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External vs. Internal Compressor Failure
When external parts of a vehicle’s air compressor fail, it is actually the best-case scenario. Internal failure usually creates havoc throughout the entire air conditioning system. With the internal parts coming apart and failure of them, it spreads dangerous metal particles through the system and this leads to a more expensive repair bill for customers or consumers. The fragments stick to the oil in the Freon and further damage the compressor with debris. This can also cause an individual to repeat removing and replacing compressors due to failures.

 

Signs of an Internal Failure
Experienced technicians know the signs of an internal failure. Metal flakes around the compressor outlet port after it is removed is an indication of an internal failure. You may also see small metal pieces that are clogging the screen in the orifice tube. You can drain all of the oil from the compressor and look at it closely to find small metal flakes in it that point to an internal failure of a compressor.

 

Best Scenario in Replacing an Auto A/C Compressor
If any tiny amount of metal remains in the air conditioning system, you could be asking a replacement compressor to fail again and again. The best idea is to replace the compressor, the orifice tube, the oil, receiver and the dryer or accumulator to make certain that the system is not contaminated by metal inside. It is also a good idea to flush the system with an approve solvent which is best done at a professional repair facility.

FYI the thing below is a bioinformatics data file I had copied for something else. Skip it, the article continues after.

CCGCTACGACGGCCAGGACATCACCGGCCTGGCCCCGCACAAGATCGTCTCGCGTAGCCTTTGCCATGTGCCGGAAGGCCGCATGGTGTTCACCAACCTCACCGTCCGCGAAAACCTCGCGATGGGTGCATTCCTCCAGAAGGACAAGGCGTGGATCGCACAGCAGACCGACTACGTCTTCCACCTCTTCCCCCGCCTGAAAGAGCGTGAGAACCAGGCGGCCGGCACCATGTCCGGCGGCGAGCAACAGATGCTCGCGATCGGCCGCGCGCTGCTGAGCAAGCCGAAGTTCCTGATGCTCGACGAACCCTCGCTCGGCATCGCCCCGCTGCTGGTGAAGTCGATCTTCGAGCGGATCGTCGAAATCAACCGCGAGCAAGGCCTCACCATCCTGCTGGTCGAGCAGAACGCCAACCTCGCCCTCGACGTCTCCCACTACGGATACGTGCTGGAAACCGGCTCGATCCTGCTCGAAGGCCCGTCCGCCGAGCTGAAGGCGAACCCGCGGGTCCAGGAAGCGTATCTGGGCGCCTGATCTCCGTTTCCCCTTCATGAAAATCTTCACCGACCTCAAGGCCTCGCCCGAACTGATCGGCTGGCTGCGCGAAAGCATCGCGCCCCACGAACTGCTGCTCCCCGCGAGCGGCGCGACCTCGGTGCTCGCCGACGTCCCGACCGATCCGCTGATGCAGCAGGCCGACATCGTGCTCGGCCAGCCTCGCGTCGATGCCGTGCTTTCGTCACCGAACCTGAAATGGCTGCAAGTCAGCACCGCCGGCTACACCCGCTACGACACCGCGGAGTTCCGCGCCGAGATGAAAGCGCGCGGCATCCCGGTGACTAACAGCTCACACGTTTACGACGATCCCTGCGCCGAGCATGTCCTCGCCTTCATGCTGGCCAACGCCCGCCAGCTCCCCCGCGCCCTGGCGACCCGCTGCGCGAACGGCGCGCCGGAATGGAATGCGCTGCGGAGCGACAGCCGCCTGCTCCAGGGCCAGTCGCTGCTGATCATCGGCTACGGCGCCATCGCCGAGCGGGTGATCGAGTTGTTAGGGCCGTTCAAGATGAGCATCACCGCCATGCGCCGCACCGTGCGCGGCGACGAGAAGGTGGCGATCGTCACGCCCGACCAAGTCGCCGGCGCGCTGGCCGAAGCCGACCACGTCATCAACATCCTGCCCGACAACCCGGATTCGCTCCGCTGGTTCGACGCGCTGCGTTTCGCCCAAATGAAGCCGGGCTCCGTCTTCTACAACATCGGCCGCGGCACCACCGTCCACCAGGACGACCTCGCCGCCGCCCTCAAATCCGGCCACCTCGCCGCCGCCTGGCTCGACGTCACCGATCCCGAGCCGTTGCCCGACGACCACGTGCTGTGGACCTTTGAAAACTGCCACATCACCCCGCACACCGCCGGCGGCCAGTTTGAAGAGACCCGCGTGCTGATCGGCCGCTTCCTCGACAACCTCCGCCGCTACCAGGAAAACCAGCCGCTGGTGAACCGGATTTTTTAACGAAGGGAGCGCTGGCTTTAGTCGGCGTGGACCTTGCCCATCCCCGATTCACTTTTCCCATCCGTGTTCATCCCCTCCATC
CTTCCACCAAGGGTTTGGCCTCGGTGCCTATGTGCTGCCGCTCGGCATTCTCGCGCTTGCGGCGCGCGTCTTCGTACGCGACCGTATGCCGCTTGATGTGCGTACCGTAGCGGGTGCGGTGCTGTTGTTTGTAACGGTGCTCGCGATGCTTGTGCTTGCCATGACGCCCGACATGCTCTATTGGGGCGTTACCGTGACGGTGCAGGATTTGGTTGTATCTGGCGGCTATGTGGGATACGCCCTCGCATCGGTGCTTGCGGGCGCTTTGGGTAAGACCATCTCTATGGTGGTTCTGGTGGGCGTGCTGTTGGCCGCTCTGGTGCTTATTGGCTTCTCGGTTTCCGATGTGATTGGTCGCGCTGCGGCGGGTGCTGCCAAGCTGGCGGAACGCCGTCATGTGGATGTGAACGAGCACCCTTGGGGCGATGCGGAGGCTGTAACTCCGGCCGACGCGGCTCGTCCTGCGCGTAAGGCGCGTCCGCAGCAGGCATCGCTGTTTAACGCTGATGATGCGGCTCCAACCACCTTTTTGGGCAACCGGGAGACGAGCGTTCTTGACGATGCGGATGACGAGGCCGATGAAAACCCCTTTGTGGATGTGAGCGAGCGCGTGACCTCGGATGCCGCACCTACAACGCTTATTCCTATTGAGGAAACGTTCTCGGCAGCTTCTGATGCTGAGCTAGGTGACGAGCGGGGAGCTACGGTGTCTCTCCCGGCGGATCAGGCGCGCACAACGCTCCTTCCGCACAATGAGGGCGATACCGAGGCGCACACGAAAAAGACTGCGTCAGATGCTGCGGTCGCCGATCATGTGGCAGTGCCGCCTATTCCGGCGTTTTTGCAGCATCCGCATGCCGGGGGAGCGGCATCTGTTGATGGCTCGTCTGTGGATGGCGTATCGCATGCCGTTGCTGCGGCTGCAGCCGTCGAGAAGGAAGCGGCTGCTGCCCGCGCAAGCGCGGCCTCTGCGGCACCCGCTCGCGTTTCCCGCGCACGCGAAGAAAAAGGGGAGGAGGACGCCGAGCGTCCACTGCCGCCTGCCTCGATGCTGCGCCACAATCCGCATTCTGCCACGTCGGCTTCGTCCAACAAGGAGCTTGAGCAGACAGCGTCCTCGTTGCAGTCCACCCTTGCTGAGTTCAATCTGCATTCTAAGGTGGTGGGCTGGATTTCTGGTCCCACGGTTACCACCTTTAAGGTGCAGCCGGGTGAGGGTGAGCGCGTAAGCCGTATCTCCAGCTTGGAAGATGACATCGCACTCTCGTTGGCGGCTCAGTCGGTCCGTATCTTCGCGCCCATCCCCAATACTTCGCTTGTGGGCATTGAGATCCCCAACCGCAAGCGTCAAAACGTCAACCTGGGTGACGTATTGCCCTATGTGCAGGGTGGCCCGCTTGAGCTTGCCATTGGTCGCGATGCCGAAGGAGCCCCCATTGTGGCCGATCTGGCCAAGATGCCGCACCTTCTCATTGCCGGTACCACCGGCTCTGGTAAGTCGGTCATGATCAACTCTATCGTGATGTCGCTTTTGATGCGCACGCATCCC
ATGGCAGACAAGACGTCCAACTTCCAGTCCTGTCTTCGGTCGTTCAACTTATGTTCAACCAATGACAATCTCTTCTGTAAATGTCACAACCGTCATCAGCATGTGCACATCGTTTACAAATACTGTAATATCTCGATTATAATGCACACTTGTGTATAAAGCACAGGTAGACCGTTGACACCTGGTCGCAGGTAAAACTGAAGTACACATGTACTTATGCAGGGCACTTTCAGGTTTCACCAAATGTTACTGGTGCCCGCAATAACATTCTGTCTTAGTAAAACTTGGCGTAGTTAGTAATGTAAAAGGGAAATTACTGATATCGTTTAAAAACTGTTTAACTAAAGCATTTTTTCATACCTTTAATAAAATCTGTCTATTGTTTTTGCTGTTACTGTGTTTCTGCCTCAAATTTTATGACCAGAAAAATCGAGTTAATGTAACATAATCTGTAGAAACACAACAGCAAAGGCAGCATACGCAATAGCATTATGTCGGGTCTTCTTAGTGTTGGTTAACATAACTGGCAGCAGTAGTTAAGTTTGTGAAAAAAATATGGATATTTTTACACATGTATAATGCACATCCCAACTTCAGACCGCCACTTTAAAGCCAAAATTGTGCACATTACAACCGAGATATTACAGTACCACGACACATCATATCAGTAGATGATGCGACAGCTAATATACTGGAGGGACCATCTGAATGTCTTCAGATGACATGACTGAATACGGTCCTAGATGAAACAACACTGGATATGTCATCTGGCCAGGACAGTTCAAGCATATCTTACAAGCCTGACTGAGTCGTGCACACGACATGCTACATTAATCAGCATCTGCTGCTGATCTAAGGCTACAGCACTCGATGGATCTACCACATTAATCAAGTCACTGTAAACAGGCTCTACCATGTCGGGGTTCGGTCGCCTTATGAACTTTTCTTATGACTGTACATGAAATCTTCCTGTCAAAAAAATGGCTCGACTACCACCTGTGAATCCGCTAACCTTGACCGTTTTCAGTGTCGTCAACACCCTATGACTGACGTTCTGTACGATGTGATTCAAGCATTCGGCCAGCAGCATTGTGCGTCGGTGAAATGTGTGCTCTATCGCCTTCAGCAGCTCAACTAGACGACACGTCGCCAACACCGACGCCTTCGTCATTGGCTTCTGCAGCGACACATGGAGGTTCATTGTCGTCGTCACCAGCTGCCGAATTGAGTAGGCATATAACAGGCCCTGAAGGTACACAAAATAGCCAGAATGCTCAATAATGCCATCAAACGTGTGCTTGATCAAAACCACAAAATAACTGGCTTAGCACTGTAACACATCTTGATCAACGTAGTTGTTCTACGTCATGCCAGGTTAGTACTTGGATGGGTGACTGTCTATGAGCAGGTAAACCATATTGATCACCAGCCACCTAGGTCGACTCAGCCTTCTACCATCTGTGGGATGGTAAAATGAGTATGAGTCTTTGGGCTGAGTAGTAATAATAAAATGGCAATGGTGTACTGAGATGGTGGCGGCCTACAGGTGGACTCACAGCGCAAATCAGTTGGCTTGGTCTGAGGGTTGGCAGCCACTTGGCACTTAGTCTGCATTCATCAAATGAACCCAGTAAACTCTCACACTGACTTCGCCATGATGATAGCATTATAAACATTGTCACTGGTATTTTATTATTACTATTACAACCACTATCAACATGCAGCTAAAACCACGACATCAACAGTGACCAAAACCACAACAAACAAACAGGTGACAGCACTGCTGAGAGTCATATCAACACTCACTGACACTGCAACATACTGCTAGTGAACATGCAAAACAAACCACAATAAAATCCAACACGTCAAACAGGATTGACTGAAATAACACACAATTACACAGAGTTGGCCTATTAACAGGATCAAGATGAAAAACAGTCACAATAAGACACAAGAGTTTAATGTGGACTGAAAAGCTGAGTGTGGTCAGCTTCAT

Experienced Auto Technician Shops
An experienced auto technician in a shop is able to flush every part of the cooling system that is not being replaced with an approved A/C flush solvent. This is done after the diagnosis of the compressor shows that it failed due to an external item on the compressor. After removing all of the parts, and they are all flushed, the technician can dry each component thoroughly with either compressed air or filtered shop air to make certain each is dry and doesn’t have any flushing solvent left inside of them.

 

After installing all of the new components and transferring all switches, brackets, manifolds and sensors from the old parts to the new parts, check all external factors that make the compressor work. Make certain everything is mounted properly and the drive belt is aligned correctly and tight enough. An in-line filter in the suction line near the compressor’s outlet can be added to insure no debris will enter the new compressor and destroy it.

 

Remember to apply a vacuum to the A/C system for at least one hour before refilling the system with refrigerant.

 

Sources
http://allaboutautomotive.com/blog/how-does-the-air-conditioning-in-my-car-work/
http://www.youfixcars.com/car-ac-compressor.html

 

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